Brandwatch Sentiment Analysis: Measuring the Hype of LeBron James

Scroll down to see the Brandwatch sentiment analysis of the Lebron James hype of joining the LA Lakers back in 2018.

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Do you ever wonder what people are saying about your company online? Are you curious if customers are happy with your products and services? If so, sentiment analysis may be something you want to consider to fully understand the context of the conversations.

What is Sentiment Analysis?

Sentiment analysis is the process of identifying and measuring the emotional tone of a text. It can be used to gain insights into customer sentiment, track brand reputation, and more. This is important because it can help you make decisions about how to improve your products and services, as well as understand what people are saying about you online. Brands started using sentiment analysis to track customer sentiment a few years ago, but it has become more popular in recent years with the rise of conversations on social media.

How to Do Sentiment Analysis

There are a few different ways sentiment analysis can be performed. The most common method is through the use of natural language processing (NLP). This involves using algorithms to analyze text and identify sentiment. Another way sentiment analysis can be done is through manual review. This is where people read and analyze text to identify sentiment. This method is often used for smaller data sets.

Sentiment analysis can be performed using various tools and methods. If you’re interested in trying it out, there are a few things you’ll need to do first.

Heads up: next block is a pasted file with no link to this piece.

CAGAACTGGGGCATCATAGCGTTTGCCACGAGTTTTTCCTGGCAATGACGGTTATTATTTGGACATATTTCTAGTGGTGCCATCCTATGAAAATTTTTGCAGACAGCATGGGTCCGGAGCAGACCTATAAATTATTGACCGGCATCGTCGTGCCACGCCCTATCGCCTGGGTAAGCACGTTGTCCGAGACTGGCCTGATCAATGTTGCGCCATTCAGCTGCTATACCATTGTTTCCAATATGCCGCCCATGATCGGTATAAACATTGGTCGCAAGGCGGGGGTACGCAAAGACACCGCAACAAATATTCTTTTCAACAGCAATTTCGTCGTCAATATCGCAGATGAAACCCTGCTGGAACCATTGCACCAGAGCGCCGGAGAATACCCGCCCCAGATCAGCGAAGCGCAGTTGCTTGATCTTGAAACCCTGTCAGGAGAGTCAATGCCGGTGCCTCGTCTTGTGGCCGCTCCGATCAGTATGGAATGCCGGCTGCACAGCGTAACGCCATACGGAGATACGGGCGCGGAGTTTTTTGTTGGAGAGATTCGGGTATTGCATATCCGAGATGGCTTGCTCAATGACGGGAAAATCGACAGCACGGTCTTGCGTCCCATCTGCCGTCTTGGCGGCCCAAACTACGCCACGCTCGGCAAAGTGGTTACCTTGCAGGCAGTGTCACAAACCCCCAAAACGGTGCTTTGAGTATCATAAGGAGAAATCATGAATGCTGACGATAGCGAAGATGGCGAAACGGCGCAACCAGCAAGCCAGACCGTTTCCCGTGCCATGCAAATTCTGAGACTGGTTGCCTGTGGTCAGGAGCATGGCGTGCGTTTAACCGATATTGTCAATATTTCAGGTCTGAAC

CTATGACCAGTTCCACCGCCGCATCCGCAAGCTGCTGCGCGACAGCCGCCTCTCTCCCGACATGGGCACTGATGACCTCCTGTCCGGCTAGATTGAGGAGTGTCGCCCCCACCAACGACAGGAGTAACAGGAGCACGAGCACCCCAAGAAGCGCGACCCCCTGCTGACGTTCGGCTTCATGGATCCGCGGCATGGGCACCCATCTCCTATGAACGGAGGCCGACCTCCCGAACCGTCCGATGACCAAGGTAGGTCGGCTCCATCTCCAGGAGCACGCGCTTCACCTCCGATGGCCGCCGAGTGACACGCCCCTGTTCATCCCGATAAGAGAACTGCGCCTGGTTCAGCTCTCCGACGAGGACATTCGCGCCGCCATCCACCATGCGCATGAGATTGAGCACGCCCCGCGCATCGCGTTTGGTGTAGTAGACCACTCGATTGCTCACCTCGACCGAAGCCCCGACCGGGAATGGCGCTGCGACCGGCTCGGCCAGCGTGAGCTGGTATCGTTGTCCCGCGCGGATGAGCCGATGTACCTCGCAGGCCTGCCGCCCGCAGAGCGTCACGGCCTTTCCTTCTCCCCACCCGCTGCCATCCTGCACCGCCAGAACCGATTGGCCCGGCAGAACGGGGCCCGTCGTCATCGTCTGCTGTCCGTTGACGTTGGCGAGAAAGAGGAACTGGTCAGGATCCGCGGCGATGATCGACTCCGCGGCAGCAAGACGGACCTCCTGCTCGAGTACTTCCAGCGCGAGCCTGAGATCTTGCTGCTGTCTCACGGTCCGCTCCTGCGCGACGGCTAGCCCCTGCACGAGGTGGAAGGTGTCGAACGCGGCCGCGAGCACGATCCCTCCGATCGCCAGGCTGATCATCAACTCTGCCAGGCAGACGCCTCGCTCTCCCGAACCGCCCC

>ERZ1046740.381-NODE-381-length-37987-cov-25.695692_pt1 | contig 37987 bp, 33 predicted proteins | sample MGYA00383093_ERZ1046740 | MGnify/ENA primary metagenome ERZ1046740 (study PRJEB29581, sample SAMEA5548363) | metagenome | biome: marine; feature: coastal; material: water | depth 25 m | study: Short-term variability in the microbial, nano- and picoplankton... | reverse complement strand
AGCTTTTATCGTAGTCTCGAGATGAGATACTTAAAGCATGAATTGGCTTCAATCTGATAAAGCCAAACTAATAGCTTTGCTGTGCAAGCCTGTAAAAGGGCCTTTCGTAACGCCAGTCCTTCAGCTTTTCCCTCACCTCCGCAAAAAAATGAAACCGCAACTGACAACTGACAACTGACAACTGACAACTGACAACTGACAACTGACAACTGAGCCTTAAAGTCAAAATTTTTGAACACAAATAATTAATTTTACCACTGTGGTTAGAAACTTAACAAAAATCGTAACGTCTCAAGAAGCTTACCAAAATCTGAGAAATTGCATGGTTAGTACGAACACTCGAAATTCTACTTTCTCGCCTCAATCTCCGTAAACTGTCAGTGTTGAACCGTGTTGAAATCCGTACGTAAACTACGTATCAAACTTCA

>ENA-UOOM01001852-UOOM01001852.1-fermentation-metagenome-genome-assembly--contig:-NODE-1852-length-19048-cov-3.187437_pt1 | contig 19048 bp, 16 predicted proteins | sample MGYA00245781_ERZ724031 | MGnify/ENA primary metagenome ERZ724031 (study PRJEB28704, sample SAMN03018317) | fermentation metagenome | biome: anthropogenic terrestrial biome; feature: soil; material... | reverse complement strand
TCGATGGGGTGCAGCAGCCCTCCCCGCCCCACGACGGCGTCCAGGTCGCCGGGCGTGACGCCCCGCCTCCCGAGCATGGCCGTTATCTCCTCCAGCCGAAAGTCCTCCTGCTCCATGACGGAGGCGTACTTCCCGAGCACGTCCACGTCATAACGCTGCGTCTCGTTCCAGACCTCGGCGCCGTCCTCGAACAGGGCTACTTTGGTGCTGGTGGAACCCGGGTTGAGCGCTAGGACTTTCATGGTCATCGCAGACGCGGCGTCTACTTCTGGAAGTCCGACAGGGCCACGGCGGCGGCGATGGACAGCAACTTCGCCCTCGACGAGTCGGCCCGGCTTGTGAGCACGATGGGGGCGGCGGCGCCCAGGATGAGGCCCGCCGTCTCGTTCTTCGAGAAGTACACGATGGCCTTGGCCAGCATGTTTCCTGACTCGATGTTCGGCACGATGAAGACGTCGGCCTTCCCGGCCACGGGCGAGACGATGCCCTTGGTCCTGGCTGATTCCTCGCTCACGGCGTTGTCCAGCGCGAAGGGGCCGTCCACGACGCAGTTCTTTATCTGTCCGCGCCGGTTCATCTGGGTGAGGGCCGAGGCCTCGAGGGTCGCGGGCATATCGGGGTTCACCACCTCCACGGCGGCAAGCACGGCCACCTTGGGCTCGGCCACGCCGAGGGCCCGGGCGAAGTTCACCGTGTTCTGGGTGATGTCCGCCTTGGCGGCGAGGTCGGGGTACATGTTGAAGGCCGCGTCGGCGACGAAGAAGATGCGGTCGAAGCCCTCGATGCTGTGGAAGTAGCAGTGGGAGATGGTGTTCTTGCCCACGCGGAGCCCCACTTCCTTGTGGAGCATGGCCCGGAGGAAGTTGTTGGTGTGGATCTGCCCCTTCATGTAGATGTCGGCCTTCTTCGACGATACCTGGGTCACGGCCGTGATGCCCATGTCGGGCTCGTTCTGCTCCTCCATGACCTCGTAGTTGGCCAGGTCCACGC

• Choose the right tool or method for your needs.
  • Gather your data. This can be done by scraping social media, reading reviews, or anything else that will give you data to work with.
  • Perform the sentiment analysis. This will involve using the chosen tool or method to analyze the data and identify sentiment.
  • Interpret the results. Once sentiment has been identified, it’s important to interpret it. This can be done by looking at sentiment over time, comparing different data sets, or anything else that will help you understand the results.

Sentiment analysis is a powerful tool that can be used to gain insights into customer sentiment, track brand reputation, and more.

Brandwatch Sentiment Analysis Example

I’m a Lakers fan. And I’m hyped that King James has joined the squad. I watched Sportscenter for most of last night because I was in shock and still wasn’t sure it was true. My social media feeds blew up with my Lakers posse posting their pure excitement about the King and our quest to get more rings. Others (mostly Warriors fans) criticized the move, probably because they are scared that LeBron moved out west.

All this conversation prompted me to look at some data. I did a Brandwatch sentiment analysis on the last 3 months of conversation about LeBron joining the Los Angeles Lakers. Since March 30th, over 1 million social media posts (Twitter & Instagram) and news articles combined. You can see the distribution of conversation below – Twitter dominated the discussion with a significant amount of news coverage too.